More flavors followed and international markets opened up to chicle. Soldiers acquired a taste for the gum during World War I and demand continued to rise after the cessation of hostilities, right through the 1920s and 1930s, up to World War II.
During this time, innovations made the gum even more appealing. For example, Philip Wrigley combined chicle from Campeche and Quintana Roo with chilte, a similar gum from Talpa in southwest Jalisco but with a different consistency, texture and elasticity. Thanks to his new blend, Wrigleys became a major competitor in the gum trade.
Remote, virtually uninhabited and covered with a dense mantle of jungle, the territory of Quintana Roo experienced quite a boom. Bands of chicleros or chicle harvesters would venture into the forest for months in search of zapote trees that were ready for tapping. When they found one they would score the bark with machetes and collect the sap that trickled down the trunk. The resin would later be heated, rolled into balls, shipped to the coast to Puerto Morelos, Cozumel and Vigia Chico, a tiny port in what is now the Sian Ka’an Biosphere Reserve, and sold to foreign companies such as Chicle Adams.
By the 1950s, cheaper artificial substitutes had been found for chicle and Brazil had emerged as a rival. Demand for the natural raw material harvested in Quintana Roo, Campeche, Belize and northern Guatemala was in decline.
A Lonely Life
Chicle harvesting was and still is dangerous work and men faced many perils such as falls, forest fires, snakebites, jaguar attacks, disease and losing their way in the trackless jungle. They would tell tales of fearsome spirits that lurked among the trees waiting to waylay them. The most famous of these is the mythical Xtabay, a beautiful but malevolent temptress who would appear to men in the shade of a ceiba tree and bewitch them, sending them mad so that they would die of love alone in the forest far from their families.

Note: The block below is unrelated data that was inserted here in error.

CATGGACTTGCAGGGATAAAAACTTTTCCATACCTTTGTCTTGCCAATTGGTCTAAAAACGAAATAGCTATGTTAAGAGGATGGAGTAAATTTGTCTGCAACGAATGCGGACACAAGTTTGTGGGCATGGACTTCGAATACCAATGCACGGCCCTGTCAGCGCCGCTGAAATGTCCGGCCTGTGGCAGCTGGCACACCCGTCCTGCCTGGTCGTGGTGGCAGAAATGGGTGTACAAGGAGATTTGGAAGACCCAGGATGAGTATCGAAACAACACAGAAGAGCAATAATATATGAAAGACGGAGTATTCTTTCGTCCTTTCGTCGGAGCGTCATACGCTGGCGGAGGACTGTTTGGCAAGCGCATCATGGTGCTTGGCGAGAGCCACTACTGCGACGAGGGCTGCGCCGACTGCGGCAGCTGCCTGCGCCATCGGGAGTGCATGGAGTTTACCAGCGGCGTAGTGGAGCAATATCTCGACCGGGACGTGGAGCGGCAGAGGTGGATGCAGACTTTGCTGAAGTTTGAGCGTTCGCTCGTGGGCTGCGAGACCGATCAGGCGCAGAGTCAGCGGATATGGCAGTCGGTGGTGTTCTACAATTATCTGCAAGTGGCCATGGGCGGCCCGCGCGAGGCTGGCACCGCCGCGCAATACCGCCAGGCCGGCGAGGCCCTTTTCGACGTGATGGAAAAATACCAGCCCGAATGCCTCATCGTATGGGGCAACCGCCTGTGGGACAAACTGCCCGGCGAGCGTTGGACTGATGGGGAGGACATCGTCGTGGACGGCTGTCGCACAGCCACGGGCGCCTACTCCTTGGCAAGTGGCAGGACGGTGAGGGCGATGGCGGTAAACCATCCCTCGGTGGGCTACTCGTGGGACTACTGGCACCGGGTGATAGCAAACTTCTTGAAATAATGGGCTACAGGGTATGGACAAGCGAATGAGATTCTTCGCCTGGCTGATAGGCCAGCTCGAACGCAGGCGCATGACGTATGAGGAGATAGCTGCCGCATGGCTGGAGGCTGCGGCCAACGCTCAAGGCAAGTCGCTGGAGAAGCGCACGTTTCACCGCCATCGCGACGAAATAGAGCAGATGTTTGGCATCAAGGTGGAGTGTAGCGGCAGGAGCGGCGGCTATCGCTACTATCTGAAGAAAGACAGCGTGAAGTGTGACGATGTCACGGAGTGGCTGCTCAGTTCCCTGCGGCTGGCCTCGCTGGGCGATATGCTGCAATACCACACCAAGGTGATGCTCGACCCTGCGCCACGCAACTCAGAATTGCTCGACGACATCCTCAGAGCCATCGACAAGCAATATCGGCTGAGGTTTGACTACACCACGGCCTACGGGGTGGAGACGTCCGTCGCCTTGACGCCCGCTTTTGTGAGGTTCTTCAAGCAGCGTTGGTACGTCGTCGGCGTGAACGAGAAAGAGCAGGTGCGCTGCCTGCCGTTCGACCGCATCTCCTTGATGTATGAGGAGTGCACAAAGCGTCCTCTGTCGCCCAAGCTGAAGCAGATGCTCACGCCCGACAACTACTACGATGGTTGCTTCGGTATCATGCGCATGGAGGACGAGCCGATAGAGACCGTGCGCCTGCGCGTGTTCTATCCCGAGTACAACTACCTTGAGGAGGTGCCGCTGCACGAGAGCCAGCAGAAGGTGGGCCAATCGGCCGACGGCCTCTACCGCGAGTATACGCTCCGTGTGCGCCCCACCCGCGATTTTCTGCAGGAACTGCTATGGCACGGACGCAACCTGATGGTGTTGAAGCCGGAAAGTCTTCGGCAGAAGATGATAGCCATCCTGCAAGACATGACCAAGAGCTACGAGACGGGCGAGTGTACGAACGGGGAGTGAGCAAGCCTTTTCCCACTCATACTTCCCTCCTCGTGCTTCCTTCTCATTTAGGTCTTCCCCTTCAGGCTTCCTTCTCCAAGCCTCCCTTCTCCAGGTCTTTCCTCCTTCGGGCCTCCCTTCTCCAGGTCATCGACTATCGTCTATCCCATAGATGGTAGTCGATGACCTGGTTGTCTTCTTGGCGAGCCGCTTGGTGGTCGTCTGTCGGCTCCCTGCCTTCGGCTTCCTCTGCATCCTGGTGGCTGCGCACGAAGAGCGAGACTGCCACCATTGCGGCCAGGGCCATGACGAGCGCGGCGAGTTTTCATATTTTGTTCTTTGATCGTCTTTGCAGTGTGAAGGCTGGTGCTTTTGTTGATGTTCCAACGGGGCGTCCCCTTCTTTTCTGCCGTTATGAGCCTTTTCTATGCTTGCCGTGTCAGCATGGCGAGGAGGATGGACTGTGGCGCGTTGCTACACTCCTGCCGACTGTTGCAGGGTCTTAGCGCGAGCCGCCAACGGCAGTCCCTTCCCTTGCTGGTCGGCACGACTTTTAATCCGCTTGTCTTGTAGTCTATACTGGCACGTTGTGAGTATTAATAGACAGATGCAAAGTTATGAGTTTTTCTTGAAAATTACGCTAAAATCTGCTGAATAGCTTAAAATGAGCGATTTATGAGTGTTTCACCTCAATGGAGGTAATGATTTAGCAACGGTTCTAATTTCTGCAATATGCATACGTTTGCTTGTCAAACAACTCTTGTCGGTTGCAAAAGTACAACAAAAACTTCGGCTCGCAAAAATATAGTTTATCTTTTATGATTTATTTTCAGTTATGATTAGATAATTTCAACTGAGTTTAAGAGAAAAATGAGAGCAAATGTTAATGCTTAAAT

Many Mayan discoveries have been attributed to chicle harvesters and they sometimes act as guides for archaeologists. Wise to the ways of the forest, they burn old termite nests and use oil from the mangroves to ward off the mosquitoes, and they say that tobacco sometimes repels snakes. Their camps consist of rudimentary huts or palm-thatched palapas in clearings, near cenotes for water and invariably surrounded by fruit trees such as lime, papaya and banana, in addition to chili, tomatoes, squash and herbs. They obtain everything they need from the jungle: palm leaves for shelter, gourds for storage, medicinal plants and game such as peccary and deer.
The search for chicle lasts for months and runs from July to February, starting after the first rains of summer; chicleros say that abundant rainfall is needed to get the sap flowing freely. If the rains are late, the season is in jeopardy.